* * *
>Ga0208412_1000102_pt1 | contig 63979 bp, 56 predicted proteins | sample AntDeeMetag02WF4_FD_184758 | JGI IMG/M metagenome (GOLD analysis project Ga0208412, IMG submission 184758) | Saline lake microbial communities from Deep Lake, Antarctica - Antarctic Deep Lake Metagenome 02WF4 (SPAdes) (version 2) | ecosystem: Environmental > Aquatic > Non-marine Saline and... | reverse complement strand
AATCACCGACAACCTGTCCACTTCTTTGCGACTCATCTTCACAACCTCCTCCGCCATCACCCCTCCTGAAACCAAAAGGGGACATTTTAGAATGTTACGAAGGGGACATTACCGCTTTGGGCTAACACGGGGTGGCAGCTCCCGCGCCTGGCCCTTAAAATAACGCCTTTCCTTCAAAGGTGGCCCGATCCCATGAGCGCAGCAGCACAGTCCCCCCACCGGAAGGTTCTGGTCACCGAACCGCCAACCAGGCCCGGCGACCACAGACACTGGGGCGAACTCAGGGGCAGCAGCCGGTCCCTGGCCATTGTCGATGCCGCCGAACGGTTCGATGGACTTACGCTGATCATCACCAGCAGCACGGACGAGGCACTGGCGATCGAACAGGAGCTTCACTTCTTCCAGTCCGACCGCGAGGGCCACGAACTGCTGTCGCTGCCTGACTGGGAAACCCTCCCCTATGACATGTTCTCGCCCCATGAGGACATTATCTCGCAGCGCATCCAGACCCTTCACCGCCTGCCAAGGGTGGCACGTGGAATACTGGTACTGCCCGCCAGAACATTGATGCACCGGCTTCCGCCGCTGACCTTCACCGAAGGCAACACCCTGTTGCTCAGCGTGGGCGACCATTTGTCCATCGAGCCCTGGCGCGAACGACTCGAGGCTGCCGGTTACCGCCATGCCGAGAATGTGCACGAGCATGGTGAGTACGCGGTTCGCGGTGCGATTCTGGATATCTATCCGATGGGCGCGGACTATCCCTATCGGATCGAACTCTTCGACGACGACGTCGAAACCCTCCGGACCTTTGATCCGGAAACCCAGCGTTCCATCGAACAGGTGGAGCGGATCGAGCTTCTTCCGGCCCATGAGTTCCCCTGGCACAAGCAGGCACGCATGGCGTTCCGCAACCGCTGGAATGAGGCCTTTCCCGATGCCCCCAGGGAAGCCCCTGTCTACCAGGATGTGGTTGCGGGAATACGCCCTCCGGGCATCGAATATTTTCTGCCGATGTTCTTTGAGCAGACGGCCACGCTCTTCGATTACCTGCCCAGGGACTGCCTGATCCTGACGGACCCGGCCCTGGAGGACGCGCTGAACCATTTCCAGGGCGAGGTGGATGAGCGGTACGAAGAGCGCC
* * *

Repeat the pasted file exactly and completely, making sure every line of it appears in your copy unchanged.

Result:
>Ga0208412_1000102_pt1 | contig 63979 bp, 56 predicted proteins | sample AntDeeMetag02WF4_FD_184758 | JGI IMG/M metagenome (GOLD analysis project Ga0208412, IMG submission 184758) | Saline lake microbial communities from Deep Lake, Antarctica - Antarctic Deep Lake Metagenome 02WF4 (SPAdes) (version 2) | ecosystem: Environmental > Aquatic > Non-marine Saline and... | reverse complement strand
AATCACCGACAACCTGTCCACTTCTTTGCGACTCATCTTCACAACCTCCTCCGCCATCACCCCTCCTGAAACCAAAAGGGGACATTTTAGAATGTTACGAAGGGGACATTACCGCTTTGGGCTAACACGGGGTGGCAGCTCCCGCGCCTGGCCCTTAAAATAACGCCTTTCCTTCAAAGGTGGCCCGATCCCATGAGCGCAGCAGCACAGTCCCCCCACCGGAAGGTTCTGGTCACCGAACCGCCAACCAGGCCCGGCGACCACAGACACTGGGGCGAACTCAGGGGCAGCAGCCGGTCCCTGGCCATTGTCGATGCCGCCGAACGGTTCGATGGACTTACGCTGATCATCACCAGCAGCACGGACGAGGCACTGGCGATCGAACAGGAGCTTCACTTCTTCCAGTCCGACCGCGAGGGCCACGAACTGCTGTCGCTGCCTGACTGGGAAACCCTCCCCTATGACATGTTCTCGCCCCATGAGGACATTATCTCGCAGCGCATCCAGACCCTTCACCGCCTGCCAAGGGTGGCACGTGGAATACTGGTACTGCCCGCCAGAACATTGATGCACCGGCTTCCGCCGCTGACCTTCACCGAAGGCAACACCCTGTTGCTCAGCGTGGGCGACCATTTGTCCATCGAGCCCTGGCGCGAACGACTCGAGGCTGCCGGTTACCGCCATGCCGAGAATGTGCACGAGCATGGTGAGTACGCGGTTCGCGGTGCGATTCTGGATATCTATCCGATGGGCGCGGACTATCCCTATCGGATCGAACTCTTCGACGACGACGTCGAAACCCTCCGGACCTTTGATCCGGAAACCCAGCGTTCCATCGAACAGGTGGAGCGGATCGAGCTTCTTCCGGCCCATGAGTTCCCCTGGCACAAGCAGGCACGCATGGCGTTCCGCAACCGCTGGAATGAGGCCTTTCCCGATGCCCCCAGGGAAGCCCCTGTCTACCAGGATGTGGTTGCGGGAATACGCCCTCCGGGCATCGAATATTTTCTGCCGATGTTCTTTGAGCAGACGGCCACGCTCTTCGATTACCTGCCCAGGGACTGCCTGATCCTGACGGACCCGGCCCTGGAGGACGCGCTGAACCATTTCCAGGGCGAGGTGGATGAGCGGTACGAAGAGCGCC